A senior Kuwaiti oil official assured Congress yesterday that Kuwait's $2.5 billion takeover of Santa Fe International Corp. would not interject OPEC politics or Arab influence into U.S. oil operations and would not increase U.S. vulnerability to an oil embargo.

Abdulrazzak Mohammed Hussain, vice chairman and managing director of Kuwait Petroleum Corp., told a House subcommittee that Santa Fe, a major oil exploration and oil industry construction firm, "will continue to be run as a business enterprise, subject, as an American company, to the political and economic policies of the U.S. government."

Santa Fe has agreed to be acquired by Kuwait Petroleum, and is scheduled to become a wholly owned subsidiary of the state-owned Kuwaiti organization if Santa Fe stockholders approve the transaction at a Dec. 1 meeting. Rep. Benjamin Rosenthal (D-N.Y.), chairman of the House Commerce subcommitte, has questioned the implications of the deal for the United States and the legality of some aspects of the takeover.

Asked whether Santa Fe's modest crude-oil production could be affected by policies of the Organization of Petroleum Exporting Countries, Hussain said, "The answer is emphatically no. Santa Fe is involved in crude oil production in only two countries--the U.S. and the United Kingdom. None of this crude oil could be subjected to OPEC pricing or to any kind of external restriction on availability."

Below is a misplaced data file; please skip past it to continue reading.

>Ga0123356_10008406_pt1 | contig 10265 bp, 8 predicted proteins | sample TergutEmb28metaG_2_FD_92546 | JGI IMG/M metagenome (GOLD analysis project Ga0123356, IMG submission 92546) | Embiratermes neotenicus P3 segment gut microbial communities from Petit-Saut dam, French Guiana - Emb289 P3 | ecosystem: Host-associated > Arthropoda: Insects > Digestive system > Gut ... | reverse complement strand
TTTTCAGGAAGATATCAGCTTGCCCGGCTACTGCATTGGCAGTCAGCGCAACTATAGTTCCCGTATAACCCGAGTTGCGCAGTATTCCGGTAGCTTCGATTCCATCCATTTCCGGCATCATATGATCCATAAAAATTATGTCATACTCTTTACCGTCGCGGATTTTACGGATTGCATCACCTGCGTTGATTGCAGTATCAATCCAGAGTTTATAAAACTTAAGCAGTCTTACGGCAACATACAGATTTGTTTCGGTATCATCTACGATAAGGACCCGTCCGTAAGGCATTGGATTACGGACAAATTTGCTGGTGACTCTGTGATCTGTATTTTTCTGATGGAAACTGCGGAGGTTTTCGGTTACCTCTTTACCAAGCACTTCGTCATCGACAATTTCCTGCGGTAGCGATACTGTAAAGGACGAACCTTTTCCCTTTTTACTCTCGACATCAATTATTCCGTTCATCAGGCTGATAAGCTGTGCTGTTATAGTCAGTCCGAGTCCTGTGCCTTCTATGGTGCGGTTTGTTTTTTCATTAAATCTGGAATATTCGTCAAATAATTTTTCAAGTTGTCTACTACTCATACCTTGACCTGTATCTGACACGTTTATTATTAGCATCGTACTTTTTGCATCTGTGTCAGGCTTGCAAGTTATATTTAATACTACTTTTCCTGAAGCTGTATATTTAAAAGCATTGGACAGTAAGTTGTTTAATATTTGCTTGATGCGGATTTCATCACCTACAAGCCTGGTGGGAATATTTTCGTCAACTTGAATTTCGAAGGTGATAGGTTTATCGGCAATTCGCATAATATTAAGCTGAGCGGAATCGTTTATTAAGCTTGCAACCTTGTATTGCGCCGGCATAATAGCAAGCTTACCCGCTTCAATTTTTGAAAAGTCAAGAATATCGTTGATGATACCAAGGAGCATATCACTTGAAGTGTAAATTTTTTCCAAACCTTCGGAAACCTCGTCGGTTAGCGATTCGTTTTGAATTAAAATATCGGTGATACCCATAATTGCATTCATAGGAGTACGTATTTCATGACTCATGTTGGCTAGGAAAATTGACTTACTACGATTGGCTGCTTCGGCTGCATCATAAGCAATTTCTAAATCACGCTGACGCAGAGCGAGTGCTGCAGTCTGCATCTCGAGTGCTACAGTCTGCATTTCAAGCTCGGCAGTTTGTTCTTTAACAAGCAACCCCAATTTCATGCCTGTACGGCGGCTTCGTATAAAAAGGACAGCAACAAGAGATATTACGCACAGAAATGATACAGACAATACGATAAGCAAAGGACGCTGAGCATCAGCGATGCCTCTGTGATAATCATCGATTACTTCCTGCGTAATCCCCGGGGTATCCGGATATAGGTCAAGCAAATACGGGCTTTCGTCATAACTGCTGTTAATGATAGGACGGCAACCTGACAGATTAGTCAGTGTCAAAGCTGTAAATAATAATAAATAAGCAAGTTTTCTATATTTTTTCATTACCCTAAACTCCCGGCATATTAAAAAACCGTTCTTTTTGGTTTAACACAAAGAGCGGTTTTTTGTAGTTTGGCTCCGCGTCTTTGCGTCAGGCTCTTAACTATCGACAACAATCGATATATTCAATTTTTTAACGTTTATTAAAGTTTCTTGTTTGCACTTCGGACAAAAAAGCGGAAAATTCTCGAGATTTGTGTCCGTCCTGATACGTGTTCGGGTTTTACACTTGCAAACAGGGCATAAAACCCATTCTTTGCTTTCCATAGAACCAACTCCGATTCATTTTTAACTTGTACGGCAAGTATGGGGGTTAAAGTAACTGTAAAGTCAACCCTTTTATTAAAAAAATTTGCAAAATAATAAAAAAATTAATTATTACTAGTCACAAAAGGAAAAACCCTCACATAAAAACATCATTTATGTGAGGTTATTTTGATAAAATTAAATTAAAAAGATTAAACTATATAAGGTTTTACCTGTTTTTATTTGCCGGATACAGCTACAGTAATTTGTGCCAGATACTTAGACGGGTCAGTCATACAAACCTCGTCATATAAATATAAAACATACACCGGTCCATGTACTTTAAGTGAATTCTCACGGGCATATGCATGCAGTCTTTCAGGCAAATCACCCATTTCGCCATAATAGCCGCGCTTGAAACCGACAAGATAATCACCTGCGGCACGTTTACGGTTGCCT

He acknowldged that Santa Fe will be controlled by the Kuwaiti government, but he said its drilling and construction operations always would be regulated by the laws of whatever country they are involved in.

He said that Kuwait does not sell any of its oil to the United States anyway, so the embargo issue does not arise. James R. Ukropina, senior vice president of Santa Fe, said that "nothing in this transaction is predatory or unfriendly to either the shareholders or the country. The price is fair, the outlook for Santa Fe positive, the benefit to the country considerable and, on that basis, the favorable recommendation of the Santa Fe board of directors was unanimous."

Directly or through subsidiaries, Santa Fe is involved in finding, extracting and transporting oil in several countries, building power plants and refineries, developing synthetic fuels and designing and constructing power plants, including nuclear plants in the United States.

"We're transferring a company that has the expertise to build nuclear plants, has drilling technology and resources to a foreign company that took part in the 1973 oil embargo," Rosenthal complained. As a foreign-owned corporation, Santa Fe would not even pay U.S. income tax, he said.

The scope of the company's operations in the United States led Rosenthal to raise several questions that were not resolved fully at the hearing:

Would Santa Fe, as a participant in a consortium developing synthetic fuels, receive federal synfuels subsidies? "It might be inappropriate for the U.S. government to subsidize the Kuwait government," Rosenthal said.

What would Santa Fe's American executives and workers do if directed by their superiors in Kuwait to take actions contrary to the interests of the United States or its allies?

Is a Kuwaiti-owned corporation authorized to retain its drilling and exploration rights on federally owned land if Kuwait is not on the Interior Department's list of countries with which the United States has reciprocal agreements?